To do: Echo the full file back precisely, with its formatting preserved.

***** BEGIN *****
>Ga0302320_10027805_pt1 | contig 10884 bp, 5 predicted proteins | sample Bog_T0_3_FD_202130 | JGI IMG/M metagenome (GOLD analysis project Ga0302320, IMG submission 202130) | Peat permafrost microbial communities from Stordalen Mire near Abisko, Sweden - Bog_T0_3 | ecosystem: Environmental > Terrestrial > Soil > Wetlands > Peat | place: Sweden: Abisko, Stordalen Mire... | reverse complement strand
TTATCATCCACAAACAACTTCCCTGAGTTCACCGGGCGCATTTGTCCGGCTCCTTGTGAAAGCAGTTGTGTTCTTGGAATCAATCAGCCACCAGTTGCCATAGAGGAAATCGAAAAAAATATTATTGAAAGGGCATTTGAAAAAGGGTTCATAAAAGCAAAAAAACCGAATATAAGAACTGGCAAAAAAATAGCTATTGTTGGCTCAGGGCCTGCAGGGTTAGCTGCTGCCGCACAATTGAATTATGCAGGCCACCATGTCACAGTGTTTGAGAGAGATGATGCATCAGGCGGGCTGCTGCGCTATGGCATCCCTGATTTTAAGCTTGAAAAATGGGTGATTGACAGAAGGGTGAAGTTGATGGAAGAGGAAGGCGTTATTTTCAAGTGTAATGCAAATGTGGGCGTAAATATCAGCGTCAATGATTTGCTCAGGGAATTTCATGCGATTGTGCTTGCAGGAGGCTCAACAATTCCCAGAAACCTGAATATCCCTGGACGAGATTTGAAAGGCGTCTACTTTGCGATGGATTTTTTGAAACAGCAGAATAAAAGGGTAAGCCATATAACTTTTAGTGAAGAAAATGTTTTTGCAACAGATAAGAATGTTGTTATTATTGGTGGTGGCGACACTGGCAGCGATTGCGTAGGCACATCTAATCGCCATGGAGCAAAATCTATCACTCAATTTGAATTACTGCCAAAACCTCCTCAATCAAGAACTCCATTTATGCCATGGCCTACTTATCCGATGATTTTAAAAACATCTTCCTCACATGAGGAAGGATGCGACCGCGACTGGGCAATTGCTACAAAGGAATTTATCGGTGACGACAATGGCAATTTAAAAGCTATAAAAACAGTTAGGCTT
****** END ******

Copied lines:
>Ga0302320_10027805_pt1 | contig 10884 bp, 5 predicted proteins | sample Bog_T0_3_FD_202130 | JGI IMG/M metagenome (GOLD analysis project Ga0302320, IMG submission 202130) | Peat permafrost microbial communities from Stordalen Mire near Abisko, Sweden - Bog_T0_3 | ecosystem: Environmental > Terrestrial > Soil > Wetlands > Peat | place: Sweden: Abisko, Stordalen Mire... | reverse complement strand
TTATCATCCACAAACAACTTCCCTGAGTTCACCGGGCGCATTTGTCCGGCTCCTTGTGAAAGCAGTTGTGTTCTTGGAATCAATCAGCCACCAGTTGCCATAGAGGAAATCGAAAAAAATATTATTGAAAGGGCATTTGAAAAAGGGTTCATAAAAGCAAAAAAACCGAATATAAGAACTGGCAAAAAAATAGCTATTGTTGGCTCAGGGCCTGCAGGGTTAGCTGCTGCCGCACAATTGAATTATGCAGGCCACCATGTCACAGTGTTTGAGAGAGATGATGCATCAGGCGGGCTGCTGCGCTATGGCATCCCTGATTTTAAGCTTGAAAAATGGGTGATTGACAGAAGGGTGAAGTTGATGGAAGAGGAAGGCGTTATTTTCAAGTGTAATGCAAATGTGGGCGTAAATATCAGCGTCAATGATTTGCTCAGGGAATTTCATGCGATTGTGCTTGCAGGAGGCTCAACAATTCCCAGAAACCTGAATATCCCTGGACGAGATTTGAAAGGCGTCTACTTTGCGATGGATTTTTTGAAACAGCAGAATAAAAGGGTAAGCCATATAACTTTTAGTGAAGAAAATGTTTTTGCAACAGATAAGAATGTTGTTATTATTGGTGGTGGCGACACTGGCAGCGATTGCGTAGGCACATCTAATCGCCATGGAGCAAAATCTATCACTCAATTTGAATTACTGCCAAAACCTCCTCAATCAAGAACTCCATTTATGCCATGGCCTACTTATCCGATGATTTTAAAAACATCTTCCTCACATGAGGAAGGATGCGACCGCGACTGGGCAATTGCTACAAAGGAATTTATCGGTGACGACAATGGCAATTTAAAAGCTATAAAAACAGTTAGGCTT